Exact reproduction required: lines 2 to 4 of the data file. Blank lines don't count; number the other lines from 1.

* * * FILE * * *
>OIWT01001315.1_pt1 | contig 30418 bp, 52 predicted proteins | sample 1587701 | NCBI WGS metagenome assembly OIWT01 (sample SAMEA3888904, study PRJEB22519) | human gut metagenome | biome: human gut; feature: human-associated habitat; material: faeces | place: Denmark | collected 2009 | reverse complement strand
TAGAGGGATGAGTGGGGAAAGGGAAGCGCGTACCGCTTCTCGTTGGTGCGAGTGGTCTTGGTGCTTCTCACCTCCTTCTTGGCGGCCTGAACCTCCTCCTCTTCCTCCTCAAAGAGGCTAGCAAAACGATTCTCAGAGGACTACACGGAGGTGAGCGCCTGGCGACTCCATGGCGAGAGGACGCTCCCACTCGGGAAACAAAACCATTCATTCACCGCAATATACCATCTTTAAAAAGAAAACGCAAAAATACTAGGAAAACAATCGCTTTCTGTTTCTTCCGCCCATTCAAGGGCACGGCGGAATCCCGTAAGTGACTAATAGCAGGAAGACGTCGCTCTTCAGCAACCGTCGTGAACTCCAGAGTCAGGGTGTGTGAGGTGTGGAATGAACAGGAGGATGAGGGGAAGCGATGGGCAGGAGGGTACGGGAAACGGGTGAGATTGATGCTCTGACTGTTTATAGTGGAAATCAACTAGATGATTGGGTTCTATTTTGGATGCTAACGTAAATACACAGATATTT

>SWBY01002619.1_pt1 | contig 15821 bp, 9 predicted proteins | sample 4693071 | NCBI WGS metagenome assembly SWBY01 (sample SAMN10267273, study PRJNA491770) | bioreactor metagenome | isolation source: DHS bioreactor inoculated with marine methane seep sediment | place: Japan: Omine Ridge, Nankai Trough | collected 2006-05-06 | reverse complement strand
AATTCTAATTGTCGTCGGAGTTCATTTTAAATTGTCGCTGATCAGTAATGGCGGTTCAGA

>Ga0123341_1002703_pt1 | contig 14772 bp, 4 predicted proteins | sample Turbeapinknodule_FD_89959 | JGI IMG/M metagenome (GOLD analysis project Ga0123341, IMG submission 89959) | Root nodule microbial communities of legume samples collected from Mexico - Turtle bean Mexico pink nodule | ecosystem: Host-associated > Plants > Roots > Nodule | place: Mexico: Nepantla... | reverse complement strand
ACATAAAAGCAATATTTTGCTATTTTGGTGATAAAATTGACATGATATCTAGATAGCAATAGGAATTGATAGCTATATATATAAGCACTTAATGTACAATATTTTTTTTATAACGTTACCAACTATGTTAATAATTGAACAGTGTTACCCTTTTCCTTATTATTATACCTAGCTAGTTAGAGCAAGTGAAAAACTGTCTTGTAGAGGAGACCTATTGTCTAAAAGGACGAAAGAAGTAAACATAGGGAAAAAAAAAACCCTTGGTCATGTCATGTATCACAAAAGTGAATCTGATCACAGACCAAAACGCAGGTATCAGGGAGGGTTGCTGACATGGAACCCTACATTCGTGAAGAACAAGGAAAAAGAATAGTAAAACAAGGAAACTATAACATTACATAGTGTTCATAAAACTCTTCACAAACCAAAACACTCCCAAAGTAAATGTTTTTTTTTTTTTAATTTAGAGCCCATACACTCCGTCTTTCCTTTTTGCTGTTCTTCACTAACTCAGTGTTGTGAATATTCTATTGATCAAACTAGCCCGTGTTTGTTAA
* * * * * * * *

TAGAGGGATGAGTGGGGAAAGGGAAGCGCGTACCGCTTCTCGTTGGTGCGAGTGGTCTTGGTGCTTCTCACCTCCTTCTTGGCGGCCTGAACCTCCTCCTCTTCCTCCTCAAAGAGGCTAGCAAAACGATTCTCAGAGGACTACACGGAGGTGAGCGCCTGGCGACTCCATGGCGAGAGGACGCTCCCACTCGGGAAACAAAACCATTCATTCACCGCAATATACCATCTTTAAAAAGAAAACGCAAAAATACTAGGAAAACAATCGCTTTCTGTTTCTTCCGCCCATTCAAGGGCACGGCGGAATCCCGTAAGTGACTAATAGCAGGAAGACGTCGCTCTTCAGCAACCGTCGTGAACTCCAGAGTCAGGGTGTGTGAGGTGTGGAATGAACAGGAGGATGAGGGGAAGCGATGGGCAGGAGGGTACGGGAAACGGGTGAGATTGATGCTCTGACTGTTTATAGTGGAAATCAACTAGATGATTGGGTTCTATTTTGGATGCTAACGTAAATACACAGATATTT

>SWBY01002619.1_pt1 | contig 15821 bp, 9 predicted proteins | sample 4693071 | NCBI WGS metagenome assembly SWBY01 (sample SAMN10267273, study PRJNA491770) | bioreactor metagenome | isolation source: DHS bioreactor inoculated with marine methane seep sediment | place: Japan: Omine Ridge, Nankai Trough | collected 2006-05-06 | reverse complement strand
AATTCTAATTGTCGTCGGAGTTCATTTTAAATTGTCGCTGATCAGTAATGGCGGTTCAGA